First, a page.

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The debate about who or what invented the structure and formula of movie rom-coms goes back to Frank Capra's It Happened One Night, or the resurgence of screwball comedies in 1930's Hollywood. I believe it goes further back, to Jane Austen's passionate but amicable romance novels about then-modern-minded young aristocratic women who stumble into unexpected love, while tackling the growing pains of adulthood. It's no surprise that Austen's work can easily be fitted into modern rom-coms, like the Bridget Jones series moonlighting for Pride and Prejudice. One can simply imagine high school coming of age rom-coms like Pretty in Pink as Victorian-era tales of female self-discovery, or reinterpretation of Austen's work into the tone of a contemporary youth romance. Emma succeeds delightfully in the second category.
Director Autumn de Wilde's take on one of Austen's most celebrated works, heavily supported by an instantly relatable screenplay adaptation by Eleanor Catton, seamlessly blends the rigid presentation of the 19th Century posh English look and dialogue with the expressive and loose attitude of contemporary youth culture. One would think that these two stylistic approaches, one seeped in centuries-old tradition, the other celebrating fresh and free expression, would clash with one another. But it works splendidly together as a way of accentuating all of Austen's and her work's strengths. The traditional solidifies it as bona fide Austen, while the modern touches explore the context of Austen characters' complex inner workings.
Anya Taylor-Joy displays an energy that can be equal parts judgmental and vulnerable, and is in-tune with that nature to pull herself in one way or another. That's what makes her so chillingly ruthless in Thoroughbreds, and so innocent and susceptible in The Witch. She turns out to be a smart choice to portray the title character, since this aristocratic young woman who paints herself a cool-headed matchmaker, while yearning for true love deep inside, requires a balance of her qualities as one of the most striking young actresses of her generation.
The story is typical Austen, an ensemble of young characters eventually finding romantic connections with one another while culturally clashing with the backwards sensibilities of their elders, with a protagonist at the center who at first dislikes her obvious love interest (In the case of Emma, it's the sarcastic Mr. Knightley, played by Johnny Flynn), but of course surprisingly falls in love with him. The film doesn't veer much from the text, but de Wilde, who directs her first feature after helming videos for indie bands, shows her finger on the pulse of millennial/gen-Z intellectual ennui and love of nostalgic romance.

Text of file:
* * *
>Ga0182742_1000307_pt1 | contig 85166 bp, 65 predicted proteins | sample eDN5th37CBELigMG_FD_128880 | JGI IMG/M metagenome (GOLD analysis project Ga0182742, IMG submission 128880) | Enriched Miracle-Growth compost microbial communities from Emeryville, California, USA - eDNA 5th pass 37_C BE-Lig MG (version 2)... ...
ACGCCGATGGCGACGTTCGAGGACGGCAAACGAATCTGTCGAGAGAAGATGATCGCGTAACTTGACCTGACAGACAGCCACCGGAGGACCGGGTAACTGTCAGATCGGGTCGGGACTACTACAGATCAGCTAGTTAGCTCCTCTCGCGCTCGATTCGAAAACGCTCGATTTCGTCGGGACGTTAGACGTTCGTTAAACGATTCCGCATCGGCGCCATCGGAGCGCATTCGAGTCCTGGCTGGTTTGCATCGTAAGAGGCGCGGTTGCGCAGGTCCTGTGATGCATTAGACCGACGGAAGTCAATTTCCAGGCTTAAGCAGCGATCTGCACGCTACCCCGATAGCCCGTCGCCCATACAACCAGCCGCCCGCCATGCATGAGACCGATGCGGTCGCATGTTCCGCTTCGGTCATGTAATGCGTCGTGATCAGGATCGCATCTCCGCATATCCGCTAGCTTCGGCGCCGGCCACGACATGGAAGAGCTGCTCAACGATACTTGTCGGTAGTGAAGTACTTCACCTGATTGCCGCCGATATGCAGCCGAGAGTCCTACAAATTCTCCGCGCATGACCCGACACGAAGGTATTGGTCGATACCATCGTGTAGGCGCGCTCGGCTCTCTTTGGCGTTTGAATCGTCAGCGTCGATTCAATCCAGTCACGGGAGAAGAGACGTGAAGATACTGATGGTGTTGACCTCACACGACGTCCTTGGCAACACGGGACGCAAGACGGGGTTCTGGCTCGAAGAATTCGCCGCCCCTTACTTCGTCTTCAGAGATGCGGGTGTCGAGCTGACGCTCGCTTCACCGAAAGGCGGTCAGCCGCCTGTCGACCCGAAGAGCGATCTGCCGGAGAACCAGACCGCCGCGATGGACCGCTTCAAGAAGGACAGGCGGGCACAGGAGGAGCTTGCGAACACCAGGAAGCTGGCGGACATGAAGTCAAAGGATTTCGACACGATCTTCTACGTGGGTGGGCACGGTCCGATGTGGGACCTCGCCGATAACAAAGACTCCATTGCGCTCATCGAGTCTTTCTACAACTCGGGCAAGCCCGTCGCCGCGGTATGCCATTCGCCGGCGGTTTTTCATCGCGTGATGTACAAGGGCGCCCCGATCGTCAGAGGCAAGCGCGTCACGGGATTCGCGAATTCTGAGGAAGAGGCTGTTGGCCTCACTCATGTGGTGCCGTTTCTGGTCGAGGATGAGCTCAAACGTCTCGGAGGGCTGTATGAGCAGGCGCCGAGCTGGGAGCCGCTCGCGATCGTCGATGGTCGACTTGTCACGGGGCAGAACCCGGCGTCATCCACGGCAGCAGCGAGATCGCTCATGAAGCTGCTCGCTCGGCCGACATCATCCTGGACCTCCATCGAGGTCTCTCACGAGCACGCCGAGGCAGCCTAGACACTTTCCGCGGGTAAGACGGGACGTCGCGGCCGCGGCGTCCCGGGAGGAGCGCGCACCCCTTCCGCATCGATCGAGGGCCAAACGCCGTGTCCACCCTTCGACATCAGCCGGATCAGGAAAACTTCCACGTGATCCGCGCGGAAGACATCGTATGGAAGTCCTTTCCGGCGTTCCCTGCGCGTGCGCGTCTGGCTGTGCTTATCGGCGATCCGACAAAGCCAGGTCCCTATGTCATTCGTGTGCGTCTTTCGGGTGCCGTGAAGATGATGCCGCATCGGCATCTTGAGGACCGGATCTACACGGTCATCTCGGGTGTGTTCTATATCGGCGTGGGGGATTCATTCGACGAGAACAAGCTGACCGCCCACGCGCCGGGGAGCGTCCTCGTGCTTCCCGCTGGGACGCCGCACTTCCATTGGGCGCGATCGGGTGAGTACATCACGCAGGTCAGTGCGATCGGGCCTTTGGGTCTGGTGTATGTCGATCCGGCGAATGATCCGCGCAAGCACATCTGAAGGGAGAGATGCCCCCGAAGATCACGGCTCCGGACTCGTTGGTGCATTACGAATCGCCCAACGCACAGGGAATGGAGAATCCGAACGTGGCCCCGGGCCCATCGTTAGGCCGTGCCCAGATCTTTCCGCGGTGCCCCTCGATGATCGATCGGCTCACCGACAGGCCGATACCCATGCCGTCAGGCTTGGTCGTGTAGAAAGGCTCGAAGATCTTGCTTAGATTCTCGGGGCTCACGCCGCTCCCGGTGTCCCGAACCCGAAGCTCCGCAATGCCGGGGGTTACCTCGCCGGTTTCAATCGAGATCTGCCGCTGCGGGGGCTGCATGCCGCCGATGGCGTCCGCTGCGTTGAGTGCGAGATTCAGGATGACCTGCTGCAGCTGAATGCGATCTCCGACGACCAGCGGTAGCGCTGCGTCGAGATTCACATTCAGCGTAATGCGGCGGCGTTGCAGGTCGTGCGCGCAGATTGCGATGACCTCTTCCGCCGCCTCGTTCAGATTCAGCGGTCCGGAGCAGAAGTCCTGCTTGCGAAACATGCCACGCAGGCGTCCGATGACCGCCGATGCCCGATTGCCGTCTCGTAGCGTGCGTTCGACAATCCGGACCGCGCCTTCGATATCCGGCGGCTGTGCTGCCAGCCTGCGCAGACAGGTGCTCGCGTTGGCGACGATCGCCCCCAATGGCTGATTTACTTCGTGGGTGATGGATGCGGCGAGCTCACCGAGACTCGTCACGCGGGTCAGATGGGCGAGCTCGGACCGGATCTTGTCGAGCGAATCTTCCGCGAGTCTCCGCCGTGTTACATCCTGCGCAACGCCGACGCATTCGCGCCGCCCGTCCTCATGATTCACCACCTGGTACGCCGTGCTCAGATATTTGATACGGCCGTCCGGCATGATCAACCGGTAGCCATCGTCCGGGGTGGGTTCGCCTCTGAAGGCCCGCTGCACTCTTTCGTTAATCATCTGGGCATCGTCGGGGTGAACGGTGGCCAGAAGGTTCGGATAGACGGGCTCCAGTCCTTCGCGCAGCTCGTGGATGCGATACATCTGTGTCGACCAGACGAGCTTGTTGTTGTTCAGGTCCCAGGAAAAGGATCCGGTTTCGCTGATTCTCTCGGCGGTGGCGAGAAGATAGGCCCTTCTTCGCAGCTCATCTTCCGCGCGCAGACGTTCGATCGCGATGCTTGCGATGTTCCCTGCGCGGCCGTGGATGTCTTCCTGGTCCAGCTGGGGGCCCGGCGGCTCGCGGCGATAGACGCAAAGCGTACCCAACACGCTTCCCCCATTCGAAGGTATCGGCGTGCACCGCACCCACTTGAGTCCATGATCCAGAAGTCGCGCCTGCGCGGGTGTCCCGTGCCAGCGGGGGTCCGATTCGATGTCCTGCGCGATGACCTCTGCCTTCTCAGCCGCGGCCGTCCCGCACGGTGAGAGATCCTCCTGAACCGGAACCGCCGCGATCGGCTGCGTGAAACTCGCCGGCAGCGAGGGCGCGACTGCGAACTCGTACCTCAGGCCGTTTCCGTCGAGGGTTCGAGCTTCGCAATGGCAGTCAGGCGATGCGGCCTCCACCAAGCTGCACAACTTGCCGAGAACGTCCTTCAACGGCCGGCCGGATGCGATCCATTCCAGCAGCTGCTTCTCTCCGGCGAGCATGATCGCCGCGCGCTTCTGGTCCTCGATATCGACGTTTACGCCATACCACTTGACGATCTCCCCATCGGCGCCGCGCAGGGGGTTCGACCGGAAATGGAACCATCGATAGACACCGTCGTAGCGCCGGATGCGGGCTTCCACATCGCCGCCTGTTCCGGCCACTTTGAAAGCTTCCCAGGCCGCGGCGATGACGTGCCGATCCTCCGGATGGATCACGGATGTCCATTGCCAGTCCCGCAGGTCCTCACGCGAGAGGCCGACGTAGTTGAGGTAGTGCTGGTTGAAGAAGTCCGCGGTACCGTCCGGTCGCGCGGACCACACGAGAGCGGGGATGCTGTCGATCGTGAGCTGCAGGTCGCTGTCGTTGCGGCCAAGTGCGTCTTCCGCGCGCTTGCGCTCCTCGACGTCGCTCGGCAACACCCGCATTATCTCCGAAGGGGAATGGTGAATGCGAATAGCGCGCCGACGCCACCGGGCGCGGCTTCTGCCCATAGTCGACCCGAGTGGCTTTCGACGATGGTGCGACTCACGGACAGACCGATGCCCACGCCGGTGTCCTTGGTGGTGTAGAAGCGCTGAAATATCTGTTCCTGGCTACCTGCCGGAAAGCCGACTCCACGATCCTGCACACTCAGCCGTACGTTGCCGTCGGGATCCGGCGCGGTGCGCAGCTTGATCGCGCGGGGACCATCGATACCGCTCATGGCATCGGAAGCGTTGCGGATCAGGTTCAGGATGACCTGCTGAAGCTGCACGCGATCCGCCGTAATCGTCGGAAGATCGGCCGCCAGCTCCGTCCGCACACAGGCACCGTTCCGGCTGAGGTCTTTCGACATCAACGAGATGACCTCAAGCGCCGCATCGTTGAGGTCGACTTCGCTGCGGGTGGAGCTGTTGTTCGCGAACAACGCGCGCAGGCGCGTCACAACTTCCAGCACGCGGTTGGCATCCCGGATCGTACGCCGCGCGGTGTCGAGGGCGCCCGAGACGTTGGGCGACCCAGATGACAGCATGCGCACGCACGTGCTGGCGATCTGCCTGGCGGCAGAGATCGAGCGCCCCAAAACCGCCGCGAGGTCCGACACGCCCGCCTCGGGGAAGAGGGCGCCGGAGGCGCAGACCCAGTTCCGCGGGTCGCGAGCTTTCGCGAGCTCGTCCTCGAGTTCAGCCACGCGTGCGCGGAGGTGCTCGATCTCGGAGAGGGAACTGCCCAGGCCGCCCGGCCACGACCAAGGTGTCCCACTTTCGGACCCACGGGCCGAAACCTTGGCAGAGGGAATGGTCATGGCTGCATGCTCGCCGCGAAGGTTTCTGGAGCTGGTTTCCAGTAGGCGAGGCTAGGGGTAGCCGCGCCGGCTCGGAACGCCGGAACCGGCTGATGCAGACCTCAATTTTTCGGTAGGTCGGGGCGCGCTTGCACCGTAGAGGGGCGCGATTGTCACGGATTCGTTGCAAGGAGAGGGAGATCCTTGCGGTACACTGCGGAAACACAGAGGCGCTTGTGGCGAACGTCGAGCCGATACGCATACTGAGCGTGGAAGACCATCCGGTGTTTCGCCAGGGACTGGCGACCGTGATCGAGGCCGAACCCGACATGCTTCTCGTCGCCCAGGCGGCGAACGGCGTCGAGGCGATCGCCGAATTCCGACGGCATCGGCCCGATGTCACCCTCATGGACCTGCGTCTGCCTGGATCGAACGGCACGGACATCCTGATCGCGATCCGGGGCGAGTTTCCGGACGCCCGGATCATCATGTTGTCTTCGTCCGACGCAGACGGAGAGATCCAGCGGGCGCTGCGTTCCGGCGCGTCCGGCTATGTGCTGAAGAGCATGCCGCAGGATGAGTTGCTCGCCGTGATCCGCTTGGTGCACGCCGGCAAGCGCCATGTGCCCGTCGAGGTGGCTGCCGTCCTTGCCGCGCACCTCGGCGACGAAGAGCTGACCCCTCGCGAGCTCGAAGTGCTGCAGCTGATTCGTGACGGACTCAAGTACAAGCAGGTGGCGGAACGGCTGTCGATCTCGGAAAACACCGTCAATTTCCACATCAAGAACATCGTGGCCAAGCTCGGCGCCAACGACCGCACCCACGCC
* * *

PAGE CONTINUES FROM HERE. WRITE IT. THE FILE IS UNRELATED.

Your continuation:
DP Christopher Blauvelt goes for a bright and colorful look that fully utilizes the natural lighting and static, Kubrickian center framing to create a tactile look at 19th Century English countryside. The 1080p transfer captures his work with stunning clarity and vibrant colors, without any noticeable video noise or color bleeding.
Emma is expectedly a dialogue-heavy affair, and the DTS-HD 5.1 track communicates that nature clearly. The film's period-loyal score by David Schweitzer and Isobel Waller-Bridge occasionally tap the surround channels for an immersive experience. The detailed ambient work goes a long way in establishing the film's formal yet somehow tactile nature.
Audio Commentary: De Wilde, Catton, and Blauvelt dig deep into the film's production from both a tonal and technical sense.
Deleted Scenes: 13 minutes of excised material. The film is already is a bit on the long side for the simple story it tries to tell, even though it's mostly an ensemble piece, so there isn't anything vital here.
Gag Reel: It's fun to watch a gag reel from a period piece. There's something charmingly disarming about actors in stuffy period costumes breaking character and cracking up.
A Playful Tease: A quick EPK about how the young cast was put together, and how they got along.
The Autumn Gaze: Another quick featurette, this time about this being the director's first feature.
Crafting a Colorful World: A quick bit about the production design.
Emma should go down as a crowd-pleaser for die-hard Austen fans who seek that classical Austen warmth and feel, and young ones looking for a relatable entry point to her oeuvre. It's instantly charming, engaging, and fun.
Oktay Ege Kozak is a film critic and screenwriter based in Portland, Oregon. He also writes for The Playlist, The Oregon Herald, and Beyazperde.com